Although it is a concentrate that is difficult to digest – in all his other contemplations – including concepts and a whole field of signifiers and signs that are brought without introduction or explanation, the spirit of things which pulsates in the book certainly passes, tantalizing and throwing the patient reader off track. (Moreover Lacan (like Freud but with a morbid French flavour) reveals himself as a man of weaknesses who knows how to compliment, to desire, to be angry to admit being powerless, to devote oneself and to tell crystal clear things about the unclear.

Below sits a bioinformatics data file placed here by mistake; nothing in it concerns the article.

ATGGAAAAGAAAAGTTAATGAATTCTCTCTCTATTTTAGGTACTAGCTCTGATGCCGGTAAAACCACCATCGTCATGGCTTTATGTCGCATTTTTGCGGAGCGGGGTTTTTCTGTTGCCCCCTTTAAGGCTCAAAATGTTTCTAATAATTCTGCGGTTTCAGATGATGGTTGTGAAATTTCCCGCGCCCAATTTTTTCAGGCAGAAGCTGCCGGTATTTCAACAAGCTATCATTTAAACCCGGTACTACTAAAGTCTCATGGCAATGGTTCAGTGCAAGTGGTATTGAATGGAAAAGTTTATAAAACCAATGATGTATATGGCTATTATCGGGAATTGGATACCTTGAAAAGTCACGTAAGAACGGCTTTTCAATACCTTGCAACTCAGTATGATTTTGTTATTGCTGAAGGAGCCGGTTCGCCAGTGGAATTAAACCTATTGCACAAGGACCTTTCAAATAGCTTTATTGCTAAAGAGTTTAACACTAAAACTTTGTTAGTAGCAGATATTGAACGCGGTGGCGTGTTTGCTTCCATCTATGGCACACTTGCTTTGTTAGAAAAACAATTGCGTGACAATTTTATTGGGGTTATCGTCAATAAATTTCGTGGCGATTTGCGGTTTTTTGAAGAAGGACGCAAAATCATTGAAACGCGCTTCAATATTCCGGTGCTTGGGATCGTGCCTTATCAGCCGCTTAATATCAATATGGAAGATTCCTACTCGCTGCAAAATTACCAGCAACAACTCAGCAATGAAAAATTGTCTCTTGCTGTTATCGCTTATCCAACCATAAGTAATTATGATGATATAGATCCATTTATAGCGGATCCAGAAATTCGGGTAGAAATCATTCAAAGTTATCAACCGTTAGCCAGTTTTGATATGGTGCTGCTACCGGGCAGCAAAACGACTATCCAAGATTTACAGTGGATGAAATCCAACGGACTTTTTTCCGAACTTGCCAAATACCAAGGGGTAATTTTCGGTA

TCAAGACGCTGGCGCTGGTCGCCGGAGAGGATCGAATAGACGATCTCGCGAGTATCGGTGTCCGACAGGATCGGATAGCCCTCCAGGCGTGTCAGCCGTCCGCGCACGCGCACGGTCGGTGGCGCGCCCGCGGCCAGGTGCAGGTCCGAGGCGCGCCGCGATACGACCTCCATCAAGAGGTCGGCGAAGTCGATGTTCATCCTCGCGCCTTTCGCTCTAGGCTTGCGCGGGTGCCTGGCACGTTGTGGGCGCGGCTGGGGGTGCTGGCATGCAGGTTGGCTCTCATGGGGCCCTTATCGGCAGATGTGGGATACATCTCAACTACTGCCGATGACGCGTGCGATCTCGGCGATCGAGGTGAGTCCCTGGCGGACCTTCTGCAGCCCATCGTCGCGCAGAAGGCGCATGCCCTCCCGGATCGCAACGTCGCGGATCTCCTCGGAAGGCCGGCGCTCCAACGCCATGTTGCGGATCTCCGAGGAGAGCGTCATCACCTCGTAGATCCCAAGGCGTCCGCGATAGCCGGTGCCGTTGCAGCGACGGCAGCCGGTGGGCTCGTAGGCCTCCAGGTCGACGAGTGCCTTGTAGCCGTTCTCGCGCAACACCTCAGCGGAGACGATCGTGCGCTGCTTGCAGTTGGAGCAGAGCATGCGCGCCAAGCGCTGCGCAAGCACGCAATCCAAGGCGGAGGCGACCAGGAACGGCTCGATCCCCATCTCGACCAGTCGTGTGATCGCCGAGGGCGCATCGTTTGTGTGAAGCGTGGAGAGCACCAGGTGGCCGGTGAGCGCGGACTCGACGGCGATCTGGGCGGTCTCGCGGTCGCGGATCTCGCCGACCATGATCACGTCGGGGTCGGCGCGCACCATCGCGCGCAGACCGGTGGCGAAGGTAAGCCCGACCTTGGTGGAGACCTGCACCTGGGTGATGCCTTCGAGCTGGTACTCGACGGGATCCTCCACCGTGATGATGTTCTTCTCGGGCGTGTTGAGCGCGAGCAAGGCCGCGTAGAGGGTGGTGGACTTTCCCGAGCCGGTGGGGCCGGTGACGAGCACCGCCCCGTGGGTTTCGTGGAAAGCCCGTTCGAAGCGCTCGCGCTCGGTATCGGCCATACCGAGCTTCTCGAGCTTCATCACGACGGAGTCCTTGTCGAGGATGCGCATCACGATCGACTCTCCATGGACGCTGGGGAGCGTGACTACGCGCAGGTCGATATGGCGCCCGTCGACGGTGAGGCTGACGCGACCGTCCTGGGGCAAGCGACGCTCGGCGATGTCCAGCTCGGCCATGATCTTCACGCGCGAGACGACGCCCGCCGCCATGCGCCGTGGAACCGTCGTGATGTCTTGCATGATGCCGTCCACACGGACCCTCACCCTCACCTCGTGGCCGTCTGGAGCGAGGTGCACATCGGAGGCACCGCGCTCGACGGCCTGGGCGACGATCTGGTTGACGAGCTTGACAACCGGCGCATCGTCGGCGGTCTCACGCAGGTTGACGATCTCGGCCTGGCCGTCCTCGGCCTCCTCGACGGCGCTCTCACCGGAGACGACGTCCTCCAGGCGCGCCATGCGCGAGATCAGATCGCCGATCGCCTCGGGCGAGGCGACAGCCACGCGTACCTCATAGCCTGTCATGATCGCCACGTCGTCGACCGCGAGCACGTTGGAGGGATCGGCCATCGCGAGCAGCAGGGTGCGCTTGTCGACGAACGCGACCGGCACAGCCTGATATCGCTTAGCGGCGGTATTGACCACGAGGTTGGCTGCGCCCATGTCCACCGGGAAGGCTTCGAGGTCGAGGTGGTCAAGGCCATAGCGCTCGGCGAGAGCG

Supposedly the subject or the pretext to these lectures and interviews is the ethics of psychoanalysis, the morality that it offers our epoch. However, what pops up in this booklet (skipping the mathematics and the method) is a fascinating long series of flagellation, struggles and militant preaching about the faulty and inevitable existence of the human soul on earth ".. the damaged country is totally dependent on something injured, lost, in that castrated something of a mysterious king".